Hazlinda Amin: We talk about how the macro environment is challenging. It’s also challenging for the domestic environment and against that backdrop, we're seeing soaring, housing prices and rents have doubled in some cases. And that begs the question, will that impact the level of investments that come into the country? Might that impact the decisions made by companies whether or not to put the resources in Singapore?
Minister Gan: That's a very important question. In fact, the Government has been monitoring the property market very closely, particularly the housing market. The reason for the rise in rental is mainly because of housing projects being delayed by COVID-19 over the last three years, but we are catching up with our building program. In fact, this year alone, we are going to have 40,000 units completed. This is a significant number – it is the highest probably in history, and between 2023 and 2025, we are expected to complete about 100,000 units between the public sector and the private sector.
This will help to ease off the rental market somewhat, but having said that, I must also stress that investors and professionals – when they make decisions on their location – will take into account not just rentals, but also things like efficiency of the government, infrastructure, and connectivity. The way we managed the COVID-19 pandemic in last three years has also given investors and professionals the assurance that we are with them. We are together as a reliable partner, and we will continue to support them as they endeavour to grow their business here.
Hazlinda Amin: Give us a sense of the indication so far in terms of the level of investments that can be expected in Singapore this year.
Minister Gan: Well, last year we brought in $22 billion of investments; it was one of the record years of investments. This goes to show that investors will continue to have confidence in Singapore's environment, and we have been working very hard with our economic agencies to reach out to investors around the world to encourage them to look at Singapore.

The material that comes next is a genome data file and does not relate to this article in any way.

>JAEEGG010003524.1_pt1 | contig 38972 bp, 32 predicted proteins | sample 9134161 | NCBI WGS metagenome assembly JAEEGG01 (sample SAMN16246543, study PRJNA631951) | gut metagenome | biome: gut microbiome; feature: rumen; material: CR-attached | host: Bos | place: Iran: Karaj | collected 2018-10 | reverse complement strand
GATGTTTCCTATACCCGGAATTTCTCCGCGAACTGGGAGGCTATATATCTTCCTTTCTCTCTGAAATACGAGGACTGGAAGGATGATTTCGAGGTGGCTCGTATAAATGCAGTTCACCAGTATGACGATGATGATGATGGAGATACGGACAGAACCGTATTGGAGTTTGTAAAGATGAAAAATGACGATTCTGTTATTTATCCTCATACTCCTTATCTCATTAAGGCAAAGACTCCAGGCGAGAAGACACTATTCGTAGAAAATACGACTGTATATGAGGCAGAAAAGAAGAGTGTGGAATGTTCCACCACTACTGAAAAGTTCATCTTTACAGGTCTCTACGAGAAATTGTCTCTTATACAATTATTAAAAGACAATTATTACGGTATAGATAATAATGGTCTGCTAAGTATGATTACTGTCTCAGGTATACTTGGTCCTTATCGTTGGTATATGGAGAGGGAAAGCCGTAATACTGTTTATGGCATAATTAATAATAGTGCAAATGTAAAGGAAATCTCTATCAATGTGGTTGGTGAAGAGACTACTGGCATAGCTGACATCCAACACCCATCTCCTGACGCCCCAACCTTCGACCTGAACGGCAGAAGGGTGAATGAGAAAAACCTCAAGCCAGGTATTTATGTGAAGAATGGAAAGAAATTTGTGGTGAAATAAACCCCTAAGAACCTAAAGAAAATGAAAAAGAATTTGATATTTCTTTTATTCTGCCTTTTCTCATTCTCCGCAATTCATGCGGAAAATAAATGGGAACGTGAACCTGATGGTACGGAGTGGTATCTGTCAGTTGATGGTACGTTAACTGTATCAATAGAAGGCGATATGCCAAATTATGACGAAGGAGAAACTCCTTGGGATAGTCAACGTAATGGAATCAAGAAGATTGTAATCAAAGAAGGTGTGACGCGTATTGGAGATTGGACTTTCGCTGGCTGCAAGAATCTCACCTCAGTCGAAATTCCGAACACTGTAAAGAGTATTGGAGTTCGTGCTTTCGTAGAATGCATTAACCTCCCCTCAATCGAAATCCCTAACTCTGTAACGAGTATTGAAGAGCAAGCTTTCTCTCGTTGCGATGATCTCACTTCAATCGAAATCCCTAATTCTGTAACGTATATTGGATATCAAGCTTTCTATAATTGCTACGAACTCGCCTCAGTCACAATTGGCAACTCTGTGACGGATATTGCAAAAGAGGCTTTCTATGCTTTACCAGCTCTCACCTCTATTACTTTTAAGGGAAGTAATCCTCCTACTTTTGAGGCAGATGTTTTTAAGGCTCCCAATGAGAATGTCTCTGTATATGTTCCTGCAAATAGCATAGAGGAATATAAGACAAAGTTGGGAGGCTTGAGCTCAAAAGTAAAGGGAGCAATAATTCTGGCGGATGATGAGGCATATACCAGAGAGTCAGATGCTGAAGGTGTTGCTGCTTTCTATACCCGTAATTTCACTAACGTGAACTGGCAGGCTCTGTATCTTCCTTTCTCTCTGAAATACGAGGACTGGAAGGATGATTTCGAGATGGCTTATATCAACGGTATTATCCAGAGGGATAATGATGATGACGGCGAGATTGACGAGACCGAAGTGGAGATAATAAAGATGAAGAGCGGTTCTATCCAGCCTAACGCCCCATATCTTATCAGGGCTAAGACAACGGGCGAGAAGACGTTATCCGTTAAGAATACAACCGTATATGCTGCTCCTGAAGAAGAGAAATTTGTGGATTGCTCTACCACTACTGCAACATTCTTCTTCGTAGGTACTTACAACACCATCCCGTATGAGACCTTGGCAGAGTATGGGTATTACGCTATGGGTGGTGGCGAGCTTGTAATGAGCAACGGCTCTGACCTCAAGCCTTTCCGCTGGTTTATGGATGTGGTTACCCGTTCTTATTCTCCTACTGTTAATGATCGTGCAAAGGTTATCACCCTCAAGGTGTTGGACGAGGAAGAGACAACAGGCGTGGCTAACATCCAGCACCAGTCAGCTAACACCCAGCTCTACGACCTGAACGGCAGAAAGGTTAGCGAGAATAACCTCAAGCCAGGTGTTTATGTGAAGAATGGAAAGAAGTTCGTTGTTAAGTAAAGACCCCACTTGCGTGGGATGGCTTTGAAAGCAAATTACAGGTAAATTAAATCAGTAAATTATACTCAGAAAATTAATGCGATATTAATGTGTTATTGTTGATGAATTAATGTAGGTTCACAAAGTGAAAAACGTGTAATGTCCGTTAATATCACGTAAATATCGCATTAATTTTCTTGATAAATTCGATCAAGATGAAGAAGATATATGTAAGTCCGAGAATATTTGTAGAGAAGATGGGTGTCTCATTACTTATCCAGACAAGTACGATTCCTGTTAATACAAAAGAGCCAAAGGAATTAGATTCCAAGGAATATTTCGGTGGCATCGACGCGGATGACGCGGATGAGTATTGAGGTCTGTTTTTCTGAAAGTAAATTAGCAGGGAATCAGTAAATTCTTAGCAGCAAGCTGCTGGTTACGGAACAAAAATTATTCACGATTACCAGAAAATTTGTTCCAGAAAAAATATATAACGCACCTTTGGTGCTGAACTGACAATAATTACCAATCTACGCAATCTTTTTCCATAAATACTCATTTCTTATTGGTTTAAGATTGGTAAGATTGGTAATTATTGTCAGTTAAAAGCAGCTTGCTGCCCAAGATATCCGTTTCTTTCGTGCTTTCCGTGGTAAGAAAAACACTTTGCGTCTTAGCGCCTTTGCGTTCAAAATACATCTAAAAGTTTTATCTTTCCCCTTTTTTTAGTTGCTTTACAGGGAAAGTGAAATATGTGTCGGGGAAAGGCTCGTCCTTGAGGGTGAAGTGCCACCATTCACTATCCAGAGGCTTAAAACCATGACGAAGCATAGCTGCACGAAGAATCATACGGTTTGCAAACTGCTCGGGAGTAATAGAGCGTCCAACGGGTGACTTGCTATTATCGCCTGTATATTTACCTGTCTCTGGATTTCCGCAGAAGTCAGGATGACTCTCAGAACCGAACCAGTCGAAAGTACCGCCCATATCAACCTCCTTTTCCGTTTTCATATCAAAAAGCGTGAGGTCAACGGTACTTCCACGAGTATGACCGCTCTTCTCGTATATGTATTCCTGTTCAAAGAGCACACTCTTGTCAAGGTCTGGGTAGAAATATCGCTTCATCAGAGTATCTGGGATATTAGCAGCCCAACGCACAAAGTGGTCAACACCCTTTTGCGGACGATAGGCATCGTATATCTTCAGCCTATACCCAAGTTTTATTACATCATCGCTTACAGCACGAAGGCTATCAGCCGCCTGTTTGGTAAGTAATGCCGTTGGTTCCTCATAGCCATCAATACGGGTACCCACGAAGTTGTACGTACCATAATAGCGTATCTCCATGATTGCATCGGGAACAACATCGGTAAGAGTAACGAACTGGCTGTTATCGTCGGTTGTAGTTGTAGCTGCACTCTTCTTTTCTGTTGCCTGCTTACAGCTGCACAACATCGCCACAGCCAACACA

Our business hub status will give us additional advantage, enjoying a very high connectivity with the region as well as around the world. Even in the depth of the pandemic, we continued to keep our airlines flying, our ports operating and kept cargo being delivered. I think these are important signals that Singapore is a reliable, credible partner even in crisis.
Hazlinda Amin: China’s reopening is consequential for Singapore – it is one of the biggest trading partners, if not the biggest. How are you assessing China's reopening and its recovery story? How strong is it from your perspective?
Minister Gan: The higher PMI data that has been released recently reflects a very positive outlook. I think that China’s opening will definitely give a new momentum to economic recovery and growth. Singapore is also expected to benefit from this reopening. As I mentioned earlier, Singapore is a business hub. We depend on China, the region, and the global economy to do well for us to do well. And we look forward to continue benefiting from China's reopening. As an example, the border reopening has encouraged air travel to return and this has significantly benefited our aviation and tourist related industries like hotels, restaurants, as well as retail.
Hazlinda Amin: How about terms of the boost to trade? What are you anticipating between Singapore and China?
Minister Gan: China has always been Singapore's important trading partner. And we do expect trade with China to continue to recover. Even during the pandemic, our trade continued to grow strongly. So, I think there will be a lot of opportunities for us to look at how we can continue to be a partner to China as well.
Hazlinda Amin: Minister just one more question before we let you go. With China's reopening, have we seen the end of supply chain disruptions? No more log jams at points for instance?
Minister Gan: I think one thing one lesson that we learned from COVID-19 is that it's not going to be the only crisis, and it will not be the end of crises that we are going to face. Therefore, although we have adjusted to COVID-19 in terms of supply chain resilience, we cannot be complacent; we cannot take it for granted. We need to continue to invest in strengthening our supply chain resilience and we are working with our businesses, to encourage them to ensure business continuity, to continue to invest in diversifying the sources of supplies and supply chain avenues. I think Singapore being a business hub, that is very important for us – to continue to invest in connectivity and supply chain resilience.